According to Fu, the flooring calculator assists with lead generation and conversion. The calculator is embedded in a dealer’s website, and when a prospective customer clicks on a product he or she can create a floor plan and determine the quantity of product needed.

NivBen Software
Nivben’s Premium Flooring Estimator 2040 integrates with GTCO Rollup III to trace blueprint drawing to establish floor patterns for estimates. What’s more, according to Dennis Benton, president, it runs with PDF Take-Off Software to upload architectural drawings as PDFs and automatically establish quantities of flooring.

Pacific Solutions
Pacific Solutions offers a host of integrated programs for both commercial and residential flooring. Job Runner is the company’s project management software for commercial flooring contractors, while FloorManager is its business management software for residential flooring. Pacific Solutions also offers FloorRight Commercial and FloorRight Professional, which are estimating and takeoff software programs for the specified contract sector and residential flooring industry, respectively. The company offers field measuring software called SiteDraw as well as its Data Back Service.

All of RFMS’ modules are integrated in multiple ways for different scenarios. As Cauchon explained: “The integration starts with the initial contact with the customer, the on-site measure or takeoff and goes all the way to the final posting to the general ledger over in the accounting module. The product data files start from the ecommerce module that imports manufacturer/mill data files and is automatically populated for use by multiple RFMS modules, thereby eliminating the need to use external product sources such as spreadsheets.”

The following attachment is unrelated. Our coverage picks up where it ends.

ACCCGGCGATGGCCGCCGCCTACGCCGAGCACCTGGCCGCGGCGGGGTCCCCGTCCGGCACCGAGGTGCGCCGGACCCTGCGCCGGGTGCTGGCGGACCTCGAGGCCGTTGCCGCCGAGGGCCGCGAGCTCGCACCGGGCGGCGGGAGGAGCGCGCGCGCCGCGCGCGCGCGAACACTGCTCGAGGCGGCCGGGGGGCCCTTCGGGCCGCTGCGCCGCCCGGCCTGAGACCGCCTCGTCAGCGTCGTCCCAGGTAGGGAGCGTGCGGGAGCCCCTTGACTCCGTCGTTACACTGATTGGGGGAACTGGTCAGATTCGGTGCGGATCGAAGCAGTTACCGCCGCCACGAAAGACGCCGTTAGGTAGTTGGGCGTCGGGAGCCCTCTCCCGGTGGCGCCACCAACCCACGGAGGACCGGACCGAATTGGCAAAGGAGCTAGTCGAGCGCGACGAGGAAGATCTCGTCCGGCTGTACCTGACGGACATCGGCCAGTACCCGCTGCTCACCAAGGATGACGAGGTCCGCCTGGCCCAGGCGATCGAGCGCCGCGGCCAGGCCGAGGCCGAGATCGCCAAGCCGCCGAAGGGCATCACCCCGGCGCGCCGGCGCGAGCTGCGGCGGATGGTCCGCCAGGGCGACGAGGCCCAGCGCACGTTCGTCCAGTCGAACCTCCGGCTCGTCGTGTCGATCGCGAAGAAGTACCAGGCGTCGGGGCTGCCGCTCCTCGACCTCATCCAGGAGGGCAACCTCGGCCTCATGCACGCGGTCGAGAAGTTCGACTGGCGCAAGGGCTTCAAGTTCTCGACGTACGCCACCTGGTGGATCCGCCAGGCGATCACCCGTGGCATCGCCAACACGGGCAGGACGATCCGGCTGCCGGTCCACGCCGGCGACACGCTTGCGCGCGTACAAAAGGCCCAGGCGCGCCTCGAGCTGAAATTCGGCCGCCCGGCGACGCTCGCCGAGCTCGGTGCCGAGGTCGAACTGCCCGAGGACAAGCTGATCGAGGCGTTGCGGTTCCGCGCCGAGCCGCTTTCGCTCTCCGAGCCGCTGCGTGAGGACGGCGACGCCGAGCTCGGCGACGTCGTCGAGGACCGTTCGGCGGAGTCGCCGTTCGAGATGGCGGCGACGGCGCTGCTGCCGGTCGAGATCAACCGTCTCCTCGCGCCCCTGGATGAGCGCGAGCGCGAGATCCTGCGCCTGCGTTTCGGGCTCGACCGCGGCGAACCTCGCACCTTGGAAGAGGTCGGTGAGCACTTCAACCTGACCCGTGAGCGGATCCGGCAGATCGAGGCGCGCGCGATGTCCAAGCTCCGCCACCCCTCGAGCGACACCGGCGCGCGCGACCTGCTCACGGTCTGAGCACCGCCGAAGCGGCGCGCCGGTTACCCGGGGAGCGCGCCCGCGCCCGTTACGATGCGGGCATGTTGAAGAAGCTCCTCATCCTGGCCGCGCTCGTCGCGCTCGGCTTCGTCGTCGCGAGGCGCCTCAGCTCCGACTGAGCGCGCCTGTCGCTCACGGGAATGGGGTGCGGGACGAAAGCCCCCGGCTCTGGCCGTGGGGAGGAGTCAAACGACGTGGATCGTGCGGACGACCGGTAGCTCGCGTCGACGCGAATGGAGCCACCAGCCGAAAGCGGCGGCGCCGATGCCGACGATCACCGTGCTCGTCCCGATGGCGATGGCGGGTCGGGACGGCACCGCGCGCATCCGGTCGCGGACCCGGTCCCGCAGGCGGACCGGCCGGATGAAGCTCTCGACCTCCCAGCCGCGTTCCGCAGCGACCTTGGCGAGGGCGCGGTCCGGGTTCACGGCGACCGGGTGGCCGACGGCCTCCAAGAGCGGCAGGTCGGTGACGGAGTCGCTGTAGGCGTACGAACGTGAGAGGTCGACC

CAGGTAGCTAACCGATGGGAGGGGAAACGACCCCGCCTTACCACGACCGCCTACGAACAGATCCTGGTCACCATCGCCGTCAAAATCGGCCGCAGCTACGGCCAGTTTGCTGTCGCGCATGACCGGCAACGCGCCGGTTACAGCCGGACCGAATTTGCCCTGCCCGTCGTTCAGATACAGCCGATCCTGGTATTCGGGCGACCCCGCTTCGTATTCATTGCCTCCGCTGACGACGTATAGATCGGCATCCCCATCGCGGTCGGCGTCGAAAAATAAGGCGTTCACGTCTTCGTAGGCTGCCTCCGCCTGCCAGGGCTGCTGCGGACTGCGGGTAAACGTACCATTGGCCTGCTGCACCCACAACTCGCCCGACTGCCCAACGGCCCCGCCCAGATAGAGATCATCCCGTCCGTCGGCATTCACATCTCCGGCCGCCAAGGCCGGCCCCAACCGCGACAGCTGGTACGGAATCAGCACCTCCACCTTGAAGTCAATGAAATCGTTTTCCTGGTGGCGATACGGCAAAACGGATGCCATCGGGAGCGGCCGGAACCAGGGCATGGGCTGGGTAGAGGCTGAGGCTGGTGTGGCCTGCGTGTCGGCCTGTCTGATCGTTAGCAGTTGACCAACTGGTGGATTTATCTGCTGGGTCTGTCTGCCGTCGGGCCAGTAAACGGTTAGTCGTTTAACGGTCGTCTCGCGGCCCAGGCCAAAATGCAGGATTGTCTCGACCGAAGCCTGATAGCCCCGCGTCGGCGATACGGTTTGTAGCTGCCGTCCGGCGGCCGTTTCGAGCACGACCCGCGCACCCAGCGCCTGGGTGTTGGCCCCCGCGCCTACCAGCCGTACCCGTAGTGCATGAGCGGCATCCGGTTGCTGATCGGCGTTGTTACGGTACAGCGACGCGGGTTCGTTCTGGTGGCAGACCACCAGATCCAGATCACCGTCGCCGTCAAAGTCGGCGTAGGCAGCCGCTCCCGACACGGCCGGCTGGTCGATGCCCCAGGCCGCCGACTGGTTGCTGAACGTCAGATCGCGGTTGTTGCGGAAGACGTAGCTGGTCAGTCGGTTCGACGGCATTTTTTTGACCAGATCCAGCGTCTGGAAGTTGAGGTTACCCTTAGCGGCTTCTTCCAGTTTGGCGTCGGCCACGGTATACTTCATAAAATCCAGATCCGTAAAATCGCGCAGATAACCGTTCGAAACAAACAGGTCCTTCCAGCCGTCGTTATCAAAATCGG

The core RollMaster system is fully integrated from measuring and estimating services to financial reporting and sales analysis. What’s more, the system is integrated via its open API with various marketing and business applications.

“Some of our most popular are Testimonial Tree for increasing online reviews; ChargeItPro/ Gravity for credit card processing and vaulting; and Tableau for converting sales analysis data into easy to read charts and graphs,” Oechslin explained. “One recent integration we’ve made a part of the core system is Language Translation on all our customer-facing documents, as well as work orders and purchase orders. We are currently at 12 languages and counting.”

QFloors utilizes proprietary and B2B integrations, while QPro is more focused on B2B and API. As Ogden explained: “QFloors currently has different kinds of integrations with a lot of different companies: Measure Square; Heartland, which is a credit card processing company; and Podium, which is a customer referral company. Retail Lead Management also has an integration with us, and we have a payroll integration.”

These system integrations are intended to positively impact the user’s experience. “These integrations will allow users to have access to other software products that companies like QFloors are not experts in,” Ogden added. “For example, we are not experts in estimation tools like MeasureSquare. We are not experts in payroll processing like some of our partners. We are not experts in customer referrals like Podium.”

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FloorForce: Taking it to another level

September 2/9, 2019: Volume 35, Issue 6

By Lindsay Baillie


FloorForce has helped Yates Flooring Center use social media more effectively, including Facebook advertising.

(Editor’s note: This is the third installment in a series detailing how flooring dealers are enhancing their digital presence by partnering with FloorForce.)